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Egon, But Not Forgotten

24 Feb
"That's a Big Twinkie" Harold Ramis as Dr Egon Spengler in Ghostbusters (1984)

“That’s a Big Twinkie” Harold Ramis as Dr Egon Spengler in Ghostbusters (1984)

Harold Ramis, who was best known for his role as Dr Egon Spengler, one-quarter of the Ghostbusters, and avid collector of “spores, moulds and fungus” died today aged just 69. But should he have died at 89, or 109, he would still have been too young, and his death would still have come too soon.

He leaves behind a substantial and inspirational body of work as a writer, director and actor, such as Animal House (1978) Caddyshack (1980), Stripes (1981) and National Lampoon’s Vacation (1983). However, it was Groundhog Day (1993), where he directed Bill Murray as a self-absorbed TV weatherman that made the biggest impact on a new generation of actors, comedians, film lovers and everyone in between.

For many, Ramis became synonymous with great American comedy, thanks to his one liners and his ability to subvert the traditional ‘straight man’ role easily, making the serious character more comic, accessible and likeable. In fact, what made Egon funny, and indeed, what made a lot of Ramis’ films very funny, was his ability to take the power from the ‘funny guy’ on-screen with such simplicity.

Before he became a comedy performer, director and screenwriter, Ramis began his working life as a substitute teacher, he also worked in a mental institution before moving into journalism, working as a freelancer for the Chicago Daily News and as the Joke Editor and reviewer for Playboy‘s Party Jokes section. He then moved into radio and television, working with Murray, Dan Aykroyd and John Belushi on National Lampoon’s Radio Hour, and the legendary Second City comedy troupe.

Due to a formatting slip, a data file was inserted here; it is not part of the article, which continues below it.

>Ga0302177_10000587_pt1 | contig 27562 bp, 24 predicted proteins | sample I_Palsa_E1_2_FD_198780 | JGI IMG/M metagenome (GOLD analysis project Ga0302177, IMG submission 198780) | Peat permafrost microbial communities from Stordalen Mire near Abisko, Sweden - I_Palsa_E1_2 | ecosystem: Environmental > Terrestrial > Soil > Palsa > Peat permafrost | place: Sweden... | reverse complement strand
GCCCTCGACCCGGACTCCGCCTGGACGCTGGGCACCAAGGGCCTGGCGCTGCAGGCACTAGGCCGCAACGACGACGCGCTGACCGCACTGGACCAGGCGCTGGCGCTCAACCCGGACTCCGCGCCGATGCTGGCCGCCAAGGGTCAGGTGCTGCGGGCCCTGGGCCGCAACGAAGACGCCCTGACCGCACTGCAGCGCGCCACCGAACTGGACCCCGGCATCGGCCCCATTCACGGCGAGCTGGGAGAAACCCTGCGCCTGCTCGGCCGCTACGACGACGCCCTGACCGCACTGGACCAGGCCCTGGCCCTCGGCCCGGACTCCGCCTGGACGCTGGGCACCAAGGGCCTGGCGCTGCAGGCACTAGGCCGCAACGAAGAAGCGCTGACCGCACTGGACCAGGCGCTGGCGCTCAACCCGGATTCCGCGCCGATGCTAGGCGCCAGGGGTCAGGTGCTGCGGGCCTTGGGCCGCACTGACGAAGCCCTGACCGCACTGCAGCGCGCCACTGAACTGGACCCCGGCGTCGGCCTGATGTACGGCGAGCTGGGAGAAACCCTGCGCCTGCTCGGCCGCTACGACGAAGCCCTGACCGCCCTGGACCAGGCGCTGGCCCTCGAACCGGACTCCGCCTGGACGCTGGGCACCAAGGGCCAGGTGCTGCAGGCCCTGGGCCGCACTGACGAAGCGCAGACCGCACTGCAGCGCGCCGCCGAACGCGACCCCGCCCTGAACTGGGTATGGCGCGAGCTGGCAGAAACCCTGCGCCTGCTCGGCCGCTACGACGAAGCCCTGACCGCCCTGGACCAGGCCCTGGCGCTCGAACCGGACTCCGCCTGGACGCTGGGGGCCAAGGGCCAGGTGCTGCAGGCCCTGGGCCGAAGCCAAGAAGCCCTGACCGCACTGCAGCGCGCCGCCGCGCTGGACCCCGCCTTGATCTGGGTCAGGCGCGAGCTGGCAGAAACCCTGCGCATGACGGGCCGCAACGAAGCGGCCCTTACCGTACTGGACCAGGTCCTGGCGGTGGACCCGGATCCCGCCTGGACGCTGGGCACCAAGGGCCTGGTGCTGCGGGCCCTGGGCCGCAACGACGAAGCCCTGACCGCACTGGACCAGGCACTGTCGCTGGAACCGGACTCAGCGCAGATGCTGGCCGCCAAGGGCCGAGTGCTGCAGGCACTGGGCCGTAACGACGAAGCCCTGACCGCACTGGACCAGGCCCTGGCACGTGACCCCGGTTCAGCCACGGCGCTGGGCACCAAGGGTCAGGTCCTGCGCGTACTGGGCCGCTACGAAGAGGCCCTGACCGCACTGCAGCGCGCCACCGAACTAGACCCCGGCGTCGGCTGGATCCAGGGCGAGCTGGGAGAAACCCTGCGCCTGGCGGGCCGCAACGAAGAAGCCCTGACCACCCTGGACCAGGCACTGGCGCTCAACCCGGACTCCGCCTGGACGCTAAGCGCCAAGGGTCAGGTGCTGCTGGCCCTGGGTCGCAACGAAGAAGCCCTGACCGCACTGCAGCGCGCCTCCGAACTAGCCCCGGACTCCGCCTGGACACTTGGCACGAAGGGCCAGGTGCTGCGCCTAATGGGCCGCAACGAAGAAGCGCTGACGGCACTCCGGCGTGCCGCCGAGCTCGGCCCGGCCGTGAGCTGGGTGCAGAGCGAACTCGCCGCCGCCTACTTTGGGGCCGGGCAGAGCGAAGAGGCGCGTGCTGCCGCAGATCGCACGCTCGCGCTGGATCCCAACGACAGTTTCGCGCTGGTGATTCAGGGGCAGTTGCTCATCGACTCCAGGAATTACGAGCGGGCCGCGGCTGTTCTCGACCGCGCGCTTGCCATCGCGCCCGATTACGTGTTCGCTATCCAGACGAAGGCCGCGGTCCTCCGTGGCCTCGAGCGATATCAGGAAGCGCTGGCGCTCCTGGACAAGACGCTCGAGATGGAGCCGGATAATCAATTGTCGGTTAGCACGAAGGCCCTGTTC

While Bill Murray’s mostly ad-libbed performance as the unorthodox parapsychologist, Dr Peter Venkman, is still a highlight of both Ghostbusters (1984) and Ghostbusters II (1989), it’s Ramis’ more subtle asides, such as the infamous “Do.” “Ray.” “Egon!” one-liner, complete with that self-effacing smile as the Ghostbusters warm up their proton packs that lingers long after the credits have stopped rolling.

In a world dominated with a media obsessed by celebrity and notoriety, Ramis managed that which many modern public figures struggle to do; create great, lasting work with grace and humility, inspiring countless young people along the way. He built a good reputation, gaining the love and respect of his colleagues, including Murray, although the pair were estranged for years after the release of Groundhog Day, but reconciled before Ramis’ death.

In recent years he continued writing, directing and acting, appearing in comedies such as Knocked Up (2007) Year One (2009), and directed the films, Analyze This (1999), the sequel, Analyze That (2002) The Ice Harvest (2005) and a handful of episodes of the US version of The Office (2006 – 2010).

It’s a strange thing, when a celebrity that has influenced us dies. We mourn because we feel that their death means that we have lost a part of ourselves, a precious piece of our lives that cannot be replaced. We mourn because their death reminds us that this person was only human after all, and therefore, we ourselves, are only human, with an unknown amount of time left on the planet.